…[W]e arrived at another office and were given water that smelled and tasted dirty. We did not drink it. We were taken to a room with an open toilet. There was a camera above it. My son used the toilet, but my daughter did not because she felt uncomfortable. The room was very dirty.
After a long drive, we were locked in another cell. I begged for water for my daughter but the officials would not give us any. My daughter started crying. The officers told me to shut her up.
The cell was extremely cold. We were each given thin mats and rough, dirty blankets. We were [s]till freezing. The room had a bench and open toilet, which meant there was not enough room to sleep.
I was menstruating and asked to shower alone, but the officer refused and forced us to shower together.
My son [9-year-old] is badly traumatized. He has been wetting his bed and is fearful all the time. He saw someone bound with chains and asked me whether I would be chained in the same way. He also overheard a woman say that she had been separated from her children, and asked me whether we would be separated as well. He wonders when we will get to the United States. I do not tell him that we are already here. He wouldn’t believe that the United States would treat us this way.
My daughter [2-year-old] has serious trouble sleeping. They won’t allow me to give her formula in a bottle, saying she too old. She is accustomed to having a bottle at night which she sucks for comfort. She needs that more than ever.
Declaration of Ruth (page 34): Mother with 7-year-old son
We were taken to a building where we stayed for three days. I was put in a room, and the officials took my [7-year-old] son to another room. I told him he had a fever, but the officials told me that it was not really a sickness.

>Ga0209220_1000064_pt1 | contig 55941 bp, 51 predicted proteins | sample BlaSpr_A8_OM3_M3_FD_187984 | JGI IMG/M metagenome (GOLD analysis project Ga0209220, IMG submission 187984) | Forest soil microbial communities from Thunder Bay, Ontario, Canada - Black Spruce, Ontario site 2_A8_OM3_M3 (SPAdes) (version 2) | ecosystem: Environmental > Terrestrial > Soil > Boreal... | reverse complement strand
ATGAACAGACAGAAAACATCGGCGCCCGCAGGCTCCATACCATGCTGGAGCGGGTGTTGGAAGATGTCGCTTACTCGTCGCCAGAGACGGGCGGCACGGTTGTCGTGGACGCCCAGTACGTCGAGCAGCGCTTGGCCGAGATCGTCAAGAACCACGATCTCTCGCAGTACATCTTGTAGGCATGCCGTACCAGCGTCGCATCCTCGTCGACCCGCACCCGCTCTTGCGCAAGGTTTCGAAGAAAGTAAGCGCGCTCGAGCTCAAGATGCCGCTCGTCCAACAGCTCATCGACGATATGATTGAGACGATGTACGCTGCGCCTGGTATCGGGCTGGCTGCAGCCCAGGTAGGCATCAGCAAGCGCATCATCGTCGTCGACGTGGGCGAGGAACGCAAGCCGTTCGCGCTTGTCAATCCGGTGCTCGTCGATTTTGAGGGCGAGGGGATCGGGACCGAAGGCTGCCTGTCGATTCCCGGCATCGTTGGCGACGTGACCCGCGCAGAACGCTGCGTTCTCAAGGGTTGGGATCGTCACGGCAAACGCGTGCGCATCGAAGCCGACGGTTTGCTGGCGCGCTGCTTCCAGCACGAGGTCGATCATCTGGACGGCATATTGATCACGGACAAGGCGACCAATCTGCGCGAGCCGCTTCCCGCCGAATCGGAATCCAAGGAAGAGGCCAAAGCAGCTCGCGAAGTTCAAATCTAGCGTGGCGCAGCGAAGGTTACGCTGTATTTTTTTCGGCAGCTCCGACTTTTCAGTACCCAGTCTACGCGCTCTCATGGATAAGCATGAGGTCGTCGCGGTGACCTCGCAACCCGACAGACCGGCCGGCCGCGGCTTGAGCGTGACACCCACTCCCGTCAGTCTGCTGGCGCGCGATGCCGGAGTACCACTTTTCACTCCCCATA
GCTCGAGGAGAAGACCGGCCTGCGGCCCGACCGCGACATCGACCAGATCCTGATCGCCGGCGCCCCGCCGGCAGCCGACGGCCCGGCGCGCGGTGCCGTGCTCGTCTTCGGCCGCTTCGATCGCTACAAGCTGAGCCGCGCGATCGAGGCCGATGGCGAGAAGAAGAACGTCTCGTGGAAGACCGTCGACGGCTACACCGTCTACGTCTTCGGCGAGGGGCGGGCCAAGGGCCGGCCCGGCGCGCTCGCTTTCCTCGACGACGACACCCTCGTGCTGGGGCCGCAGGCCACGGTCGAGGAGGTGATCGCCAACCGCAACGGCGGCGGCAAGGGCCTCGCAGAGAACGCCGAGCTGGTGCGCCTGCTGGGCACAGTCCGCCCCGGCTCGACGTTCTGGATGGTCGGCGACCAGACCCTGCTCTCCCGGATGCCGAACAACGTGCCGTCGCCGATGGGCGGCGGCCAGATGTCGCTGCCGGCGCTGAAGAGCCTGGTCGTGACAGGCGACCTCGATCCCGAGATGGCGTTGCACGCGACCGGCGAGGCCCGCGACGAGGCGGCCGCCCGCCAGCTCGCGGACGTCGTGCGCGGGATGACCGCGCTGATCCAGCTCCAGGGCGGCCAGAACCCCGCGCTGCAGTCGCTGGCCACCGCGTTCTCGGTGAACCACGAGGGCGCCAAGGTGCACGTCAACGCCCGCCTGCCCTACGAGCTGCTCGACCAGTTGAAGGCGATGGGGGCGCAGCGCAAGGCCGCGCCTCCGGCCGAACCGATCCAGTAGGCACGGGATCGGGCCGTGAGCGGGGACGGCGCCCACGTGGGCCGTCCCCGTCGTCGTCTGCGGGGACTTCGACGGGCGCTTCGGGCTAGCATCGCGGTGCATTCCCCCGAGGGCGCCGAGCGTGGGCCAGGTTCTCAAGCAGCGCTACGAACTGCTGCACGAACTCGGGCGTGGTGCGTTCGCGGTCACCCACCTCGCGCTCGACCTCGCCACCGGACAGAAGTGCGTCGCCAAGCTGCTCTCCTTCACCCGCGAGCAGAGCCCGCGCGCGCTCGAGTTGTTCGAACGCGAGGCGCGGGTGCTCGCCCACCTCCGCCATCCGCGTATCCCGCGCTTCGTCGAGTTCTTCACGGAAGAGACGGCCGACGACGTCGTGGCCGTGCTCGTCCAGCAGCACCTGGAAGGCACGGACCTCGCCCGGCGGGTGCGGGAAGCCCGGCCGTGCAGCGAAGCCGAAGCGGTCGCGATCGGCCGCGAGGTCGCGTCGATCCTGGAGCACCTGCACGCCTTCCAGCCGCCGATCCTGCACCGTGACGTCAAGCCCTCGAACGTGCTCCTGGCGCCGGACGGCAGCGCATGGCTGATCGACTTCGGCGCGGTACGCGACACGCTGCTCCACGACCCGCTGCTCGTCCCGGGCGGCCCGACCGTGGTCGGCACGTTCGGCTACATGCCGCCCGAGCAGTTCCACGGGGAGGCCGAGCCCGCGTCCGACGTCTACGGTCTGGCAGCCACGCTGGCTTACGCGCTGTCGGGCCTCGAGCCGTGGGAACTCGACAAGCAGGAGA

They put me in a room that was freezing. It had a concrete floor and cement benches. There were around 30-40 women. Around half had their children with them. There was a baby who was only 1 year old. The women told me that children who are under around 6 stay with their parents.
The children in our room couldn’t sleep because of the cold. They were crying the whole time. We got aluminum blankets but they didn’t help much.
There was not enough water for all of us.
The children in the room got sick. They vomited, coughed, and had fevers. The women with children were not allowed to bathe them. The officials asked if the children needed medical attention, but told their mothers that coughs and fevers were not real sicknesses. They would not provide medicine.
I saw my son a couple times at a distance but I never got to speak to him. I was terrified. I did not know if they would hit my son. I worried that he would not be able to sleep without me there.
Later that day, I saw officials leading my son somewhere. I asked where they were taking him, but they would not tell me. For 24 hours, I had no idea where he was or if he was ok. I was devastated.
On the fourth day...I was taken to court. They shackled my hands and feet and put me on a bus with 25 men and women who were all shackled….I still did not know where my son was and was terrified.